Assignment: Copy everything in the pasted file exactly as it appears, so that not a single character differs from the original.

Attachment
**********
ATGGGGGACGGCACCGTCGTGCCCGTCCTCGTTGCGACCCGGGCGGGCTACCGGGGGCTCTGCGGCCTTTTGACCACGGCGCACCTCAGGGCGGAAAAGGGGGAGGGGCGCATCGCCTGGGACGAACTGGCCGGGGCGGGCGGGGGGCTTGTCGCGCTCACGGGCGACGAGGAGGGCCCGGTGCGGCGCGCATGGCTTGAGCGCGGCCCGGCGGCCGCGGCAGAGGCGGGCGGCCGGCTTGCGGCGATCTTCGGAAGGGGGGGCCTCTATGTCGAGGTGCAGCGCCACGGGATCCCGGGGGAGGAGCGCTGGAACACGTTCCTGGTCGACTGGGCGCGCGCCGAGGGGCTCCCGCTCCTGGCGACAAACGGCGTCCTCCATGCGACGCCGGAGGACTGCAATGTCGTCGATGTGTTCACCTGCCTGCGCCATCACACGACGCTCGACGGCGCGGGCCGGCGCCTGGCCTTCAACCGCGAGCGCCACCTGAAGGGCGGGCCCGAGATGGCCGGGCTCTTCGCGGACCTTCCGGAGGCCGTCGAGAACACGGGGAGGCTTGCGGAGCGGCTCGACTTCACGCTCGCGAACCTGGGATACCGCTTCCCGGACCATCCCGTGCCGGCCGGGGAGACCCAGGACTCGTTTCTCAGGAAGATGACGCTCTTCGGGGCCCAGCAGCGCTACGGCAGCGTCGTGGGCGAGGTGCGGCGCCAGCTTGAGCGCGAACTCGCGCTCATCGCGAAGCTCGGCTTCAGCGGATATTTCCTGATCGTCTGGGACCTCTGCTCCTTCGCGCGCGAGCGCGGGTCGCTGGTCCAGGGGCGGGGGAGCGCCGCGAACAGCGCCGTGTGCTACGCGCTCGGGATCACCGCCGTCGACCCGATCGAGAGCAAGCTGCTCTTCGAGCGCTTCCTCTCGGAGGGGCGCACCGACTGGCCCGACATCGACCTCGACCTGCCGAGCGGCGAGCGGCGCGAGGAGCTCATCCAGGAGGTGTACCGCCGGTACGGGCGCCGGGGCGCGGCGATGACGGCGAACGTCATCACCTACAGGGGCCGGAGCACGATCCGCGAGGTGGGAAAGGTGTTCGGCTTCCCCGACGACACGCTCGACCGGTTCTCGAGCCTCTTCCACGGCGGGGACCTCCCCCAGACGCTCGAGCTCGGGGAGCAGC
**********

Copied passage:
ATGGGGGACGGCACCGTCGTGCCCGTCCTCGTTGCGACCCGGGCGGGCTACCGGGGGCTCTGCGGCCTTTTGACCACGGCGCACCTCAGGGCGGAAAAGGGGGAGGGGCGCATCGCCTGGGACGAACTGGCCGGGGCGGGCGGGGGGCTTGTCGCGCTCACGGGCGACGAGGAGGGCCCGGTGCGGCGCGCATGGCTTGAGCGCGGCCCGGCGGCCGCGGCAGAGGCGGGCGGCCGGCTTGCGGCGATCTTCGGAAGGGGGGGCCTCTATGTCGAGGTGCAGCGCCACGGGATCCCGGGGGAGGAGCGCTGGAACACGTTCCTGGTCGACTGGGCGCGCGCCGAGGGGCTCCCGCTCCTGGCGACAAACGGCGTCCTCCATGCGACGCCGGAGGACTGCAATGTCGTCGATGTGTTCACCTGCCTGCGCCATCACACGACGCTCGACGGCGCGGGCCGGCGCCTGGCCTTCAACCGCGAGCGCCACCTGAAGGGCGGGCCCGAGATGGCCGGGCTCTTCGCGGACCTTCCGGAGGCCGTCGAGAACACGGGGAGGCTTGCGGAGCGGCTCGACTTCACGCTCGCGAACCTGGGATACCGCTTCCCGGACCATCCCGTGCCGGCCGGGGAGACCCAGGACTCGTTTCTCAGGAAGATGACGCTCTTCGGGGCCCAGCAGCGCTACGGCAGCGTCGTGGGCGAGGTGCGGCGCCAGCTTGAGCGCGAACTCGCGCTCATCGCGAAGCTCGGCTTCAGCGGATATTTCCTGATCGTCTGGGACCTCTGCTCCTTCGCGCGCGAGCGCGGGTCGCTGGTCCAGGGGCGGGGGAGCGCCGCGAACAGCGCCGTGTGCTACGCGCTCGGGATCACCGCCGTCGACCCGATCGAGAGCAAGCTGCTCTTCGAGCGCTTCCTCTCGGAGGGGCGCACCGACTGGCCCGACATCGACCTCGACCTGCCGAGCGGCGAGCGGCGCGAGGAGCTCATCCAGGAGGTGTACCGCCGGTACGGGCGCCGGGGCGCGGCGATGACGGCGAACGTCATCACCTACAGGGGCCGGAGCACGATCCGCGAGGTGGGAAAGGTGTTCGGCTTCCCCGACGACACGCTCGACCGGTTCTCGAGCCTCTTCCACGGCGGGGACCTCCCCCAGACGCTCGAGCTCGGGGAGCAGC